Archive for the ‘Terrorism Monitor’ Category

My latest for the Jamestown Foundation which somewhat builds on previous work I have done for them about Abu Qatada. For those interested, I would naturally commend you to read my previous post looking at his “Comfortable British Jihad” (, and I am sure he will be a topic for future writing given the fact that I see no resolution to his current incarceration status (again, sorry for the links, still abroad).

British Hostage Threatened with Death Unless Abu Qatada is Released from British Prison

Raffaello Pantucci

Warnings continue to come from Al-Qaeda in the Islamic Maghreb (AQIM) that time is running out for the British government if it wants to obtain the release of a kidnapped British tourist by freeing imprisoned al-Qaeda ideologue Abu Qatada al-Filistini (Ennahar [Algiers], May 2). While Austrian and Canadian hostages were recently released, AQIM issued a statement on April 27 giving the UK government 20 days to release Abu Qatada before their British captive is killed (Guardian, April 27; BBC, April 27). Abu Qatada is currently awaiting possible deportation to Jordan, where he faces a variety of terrorism-related charges (see Terrorism Monitor, July 11, 2008).

It has been a while since i last posted and apologies for regular visitors. I have moved to a new part of the globe and am taking on something which is occupying rather a lot of my time and where posting is actually proving quite hard, so apologies for the long post all in one gulp. Additionally, I have been writing longer pieces for various journals which are still in the academic pipeline. No matter, here is my latest for Jamestown, which explores the debate in the UK about whether to engage or not with extremists and goes into a little bit of detail about the newly “refreshed” counterterrorism strategy. I had some shorter things written on this which I never managed to find a home for. No matter, any thoughts or comments would be most welcome.

British Government Debates Engagement with Radical Islam in New Counterterrorism Strategy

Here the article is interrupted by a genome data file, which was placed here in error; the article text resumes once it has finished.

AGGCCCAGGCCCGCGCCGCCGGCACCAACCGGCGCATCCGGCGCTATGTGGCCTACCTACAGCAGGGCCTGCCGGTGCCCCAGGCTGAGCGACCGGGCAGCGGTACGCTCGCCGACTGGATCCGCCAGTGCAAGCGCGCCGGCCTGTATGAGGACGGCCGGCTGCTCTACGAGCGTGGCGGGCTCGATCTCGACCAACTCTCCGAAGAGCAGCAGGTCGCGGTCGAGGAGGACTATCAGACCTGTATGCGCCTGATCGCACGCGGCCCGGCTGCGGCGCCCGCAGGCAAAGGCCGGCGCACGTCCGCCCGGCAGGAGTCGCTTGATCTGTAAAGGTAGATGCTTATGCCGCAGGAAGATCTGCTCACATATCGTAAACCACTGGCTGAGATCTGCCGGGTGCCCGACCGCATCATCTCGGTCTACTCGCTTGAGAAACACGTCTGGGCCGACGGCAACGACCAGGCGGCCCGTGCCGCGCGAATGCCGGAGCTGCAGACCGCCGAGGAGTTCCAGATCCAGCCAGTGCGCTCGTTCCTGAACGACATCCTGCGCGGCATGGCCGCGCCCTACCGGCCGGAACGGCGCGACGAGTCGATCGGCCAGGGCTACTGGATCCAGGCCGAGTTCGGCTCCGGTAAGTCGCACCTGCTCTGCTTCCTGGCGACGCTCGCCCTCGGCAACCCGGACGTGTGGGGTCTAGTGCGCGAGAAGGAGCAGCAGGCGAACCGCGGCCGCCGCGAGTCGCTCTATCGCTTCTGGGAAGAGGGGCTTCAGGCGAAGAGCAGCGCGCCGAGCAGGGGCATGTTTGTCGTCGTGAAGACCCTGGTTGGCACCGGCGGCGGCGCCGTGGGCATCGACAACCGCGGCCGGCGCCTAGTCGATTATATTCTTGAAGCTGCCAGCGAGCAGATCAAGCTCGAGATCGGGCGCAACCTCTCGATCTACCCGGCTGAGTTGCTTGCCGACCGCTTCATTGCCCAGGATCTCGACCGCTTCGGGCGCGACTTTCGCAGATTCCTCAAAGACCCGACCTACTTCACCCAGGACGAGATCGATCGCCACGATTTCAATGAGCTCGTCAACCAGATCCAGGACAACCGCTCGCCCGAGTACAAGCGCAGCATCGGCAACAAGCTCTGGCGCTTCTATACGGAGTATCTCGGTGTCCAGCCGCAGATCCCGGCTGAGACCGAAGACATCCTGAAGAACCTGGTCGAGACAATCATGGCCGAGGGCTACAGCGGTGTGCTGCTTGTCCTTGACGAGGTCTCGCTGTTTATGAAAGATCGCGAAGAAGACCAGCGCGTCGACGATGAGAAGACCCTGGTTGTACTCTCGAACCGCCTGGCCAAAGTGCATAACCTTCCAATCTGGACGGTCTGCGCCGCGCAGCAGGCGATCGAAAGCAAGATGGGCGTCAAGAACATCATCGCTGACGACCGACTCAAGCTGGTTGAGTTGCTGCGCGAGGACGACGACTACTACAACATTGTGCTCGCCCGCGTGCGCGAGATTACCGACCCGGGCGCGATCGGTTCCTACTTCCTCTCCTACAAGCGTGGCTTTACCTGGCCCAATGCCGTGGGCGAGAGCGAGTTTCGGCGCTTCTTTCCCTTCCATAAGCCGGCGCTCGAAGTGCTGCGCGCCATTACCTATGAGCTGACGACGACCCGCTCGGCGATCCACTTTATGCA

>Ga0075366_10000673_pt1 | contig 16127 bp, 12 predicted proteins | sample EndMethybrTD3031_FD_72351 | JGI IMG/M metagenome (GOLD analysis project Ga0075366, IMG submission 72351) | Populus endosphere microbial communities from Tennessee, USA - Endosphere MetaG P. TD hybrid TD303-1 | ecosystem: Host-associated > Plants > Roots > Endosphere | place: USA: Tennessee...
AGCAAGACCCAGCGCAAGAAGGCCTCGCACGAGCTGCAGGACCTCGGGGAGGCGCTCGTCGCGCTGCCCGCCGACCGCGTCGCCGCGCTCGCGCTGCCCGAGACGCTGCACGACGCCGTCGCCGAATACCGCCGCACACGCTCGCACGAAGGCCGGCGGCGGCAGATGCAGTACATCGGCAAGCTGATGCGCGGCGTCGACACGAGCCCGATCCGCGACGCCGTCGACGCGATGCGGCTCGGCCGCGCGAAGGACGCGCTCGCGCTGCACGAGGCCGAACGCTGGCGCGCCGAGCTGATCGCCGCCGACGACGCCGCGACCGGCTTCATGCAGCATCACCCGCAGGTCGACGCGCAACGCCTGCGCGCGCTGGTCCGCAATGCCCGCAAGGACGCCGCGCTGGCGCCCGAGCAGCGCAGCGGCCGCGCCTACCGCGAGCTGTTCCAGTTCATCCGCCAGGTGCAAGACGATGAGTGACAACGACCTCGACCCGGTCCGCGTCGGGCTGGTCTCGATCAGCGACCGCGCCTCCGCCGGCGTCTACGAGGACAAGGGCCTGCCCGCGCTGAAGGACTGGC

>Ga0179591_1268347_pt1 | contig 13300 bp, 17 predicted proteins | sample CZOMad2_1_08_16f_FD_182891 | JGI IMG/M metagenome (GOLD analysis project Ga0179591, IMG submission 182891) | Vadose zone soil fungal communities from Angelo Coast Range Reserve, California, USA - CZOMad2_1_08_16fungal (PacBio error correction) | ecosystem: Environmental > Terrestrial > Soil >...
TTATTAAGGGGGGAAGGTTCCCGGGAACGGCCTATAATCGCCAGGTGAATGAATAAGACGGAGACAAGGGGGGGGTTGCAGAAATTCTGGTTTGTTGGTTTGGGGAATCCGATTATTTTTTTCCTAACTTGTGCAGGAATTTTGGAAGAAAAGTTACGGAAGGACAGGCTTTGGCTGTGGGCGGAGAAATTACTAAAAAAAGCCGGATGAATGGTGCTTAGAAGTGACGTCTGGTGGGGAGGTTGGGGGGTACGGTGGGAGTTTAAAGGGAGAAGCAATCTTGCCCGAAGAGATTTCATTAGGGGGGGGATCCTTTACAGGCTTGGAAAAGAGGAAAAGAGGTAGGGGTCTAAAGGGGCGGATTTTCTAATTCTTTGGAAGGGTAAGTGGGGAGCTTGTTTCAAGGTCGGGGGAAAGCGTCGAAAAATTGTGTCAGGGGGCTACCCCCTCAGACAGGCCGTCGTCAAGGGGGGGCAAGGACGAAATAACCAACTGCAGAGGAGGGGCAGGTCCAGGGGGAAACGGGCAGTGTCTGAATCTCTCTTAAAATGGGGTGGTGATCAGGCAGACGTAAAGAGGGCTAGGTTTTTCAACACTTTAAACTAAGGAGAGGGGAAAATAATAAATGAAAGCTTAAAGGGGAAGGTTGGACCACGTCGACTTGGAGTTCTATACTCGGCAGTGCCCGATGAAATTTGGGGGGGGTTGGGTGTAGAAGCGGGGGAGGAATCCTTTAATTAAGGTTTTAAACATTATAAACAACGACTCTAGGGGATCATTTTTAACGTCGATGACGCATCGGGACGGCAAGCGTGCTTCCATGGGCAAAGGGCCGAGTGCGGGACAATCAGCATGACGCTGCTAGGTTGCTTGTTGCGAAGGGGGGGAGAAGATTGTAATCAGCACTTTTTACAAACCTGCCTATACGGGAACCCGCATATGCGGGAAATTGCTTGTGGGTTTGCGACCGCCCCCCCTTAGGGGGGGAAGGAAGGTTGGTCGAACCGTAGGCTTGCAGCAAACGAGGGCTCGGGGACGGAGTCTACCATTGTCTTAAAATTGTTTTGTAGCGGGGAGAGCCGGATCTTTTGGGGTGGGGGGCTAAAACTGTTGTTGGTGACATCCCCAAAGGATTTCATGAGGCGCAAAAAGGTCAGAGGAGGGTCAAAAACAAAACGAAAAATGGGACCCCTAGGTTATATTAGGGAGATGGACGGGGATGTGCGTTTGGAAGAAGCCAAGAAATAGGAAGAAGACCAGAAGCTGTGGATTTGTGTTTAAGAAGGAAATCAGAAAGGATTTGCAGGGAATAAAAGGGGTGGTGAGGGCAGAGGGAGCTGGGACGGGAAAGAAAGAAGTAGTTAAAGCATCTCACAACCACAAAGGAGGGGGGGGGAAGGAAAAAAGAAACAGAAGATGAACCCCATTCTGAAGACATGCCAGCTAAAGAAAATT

Publication: Terrorism Monitor Volume: 7 Issue: 10
April 24, 2009 11:10 AM Age: 13 hrs
Category: Terrorism Monitor, Global Terrorism Analysis, Home Page, Military/Security, Europe
By: Raffaello Pantucci

Britain’s much vaunted “Contest” counterterrorism strategy underwent what has been described as a “refresh” in March 2009. Building on the British government’s experiences on the front-line of terrorism both at home and abroad, the re-vamped strategy was referred to as a “reworking rather than a fundamental overhaul” (BBC, March 24). Elsewhere in the British media, the Guardian declared the new strategy was “in disarray” even before it had been launched, while the Times focused on the elevated emphasis put upon the threat from “dirty bombs” (Guardian, March 26; Times, March 25). A core ideological debate that has occupied the airwaves and that was deftly avoided in the final text, however, was the question of whether the British government should engage or confront non-violent Islamists in order to effectively prevent terrorism.


Been away for a while somewhere I cannot access this, so have been remiss in posting. I have also been working on some longer pieces that means that they are still out for soundings and have not yet actually been published yet. One has through my Institute, but will have to tell you to write to me if you want to see it, and I can send over a copy.

Amusingly, I see that my Qatada piece attracted a lot of hits in the wake of the Law Lords decision on him, maybe this hints that I should do something longer again about his situation. Anyway, in the meantime, here is my latest for Jamestown, it looks at the case of Christian Ganczarski the German-Polish convert who was jailed recently in France.

Polish-Born Muslim Convert Sentenced for Leading Role in Tunisian Synagogue Bombing

Publication: Terrorism Focus Volume: 6 Issue: 6
February 25, 2009 05:33 PM Age: 4 days
Category: Terrorism Focus, Global Terrorism Analysis, Home Page, Europe, Terrorism

A French court has sentenced Christian Ganczarski, a Polish-born German national and convert to Islam, to 18 years in prison for his role in the 2002 bombing of a synagogue in Tunisia. Though Ganczarski has been under suspicion for years, it was only the recent intervention of a shadowy Paris-based counterterrorism center that allowed the long-time al-Qaeda associate to be brought to trial.

My latest for Jamestown, looking at Al Qaeda’s new focus on Germany – am also shopping some other piece around about this, but no bites yet. Interesting topic, but hard to know what exactly is going to happen – is this all going to lead to something? Or is it simply hot air? I am also very interested in the parallels between the situation in Germany and that in the UK – happy to expand if anyone is interested.

Afghanistan Deployment puts Germany in al-Qaeda’s Crosshairs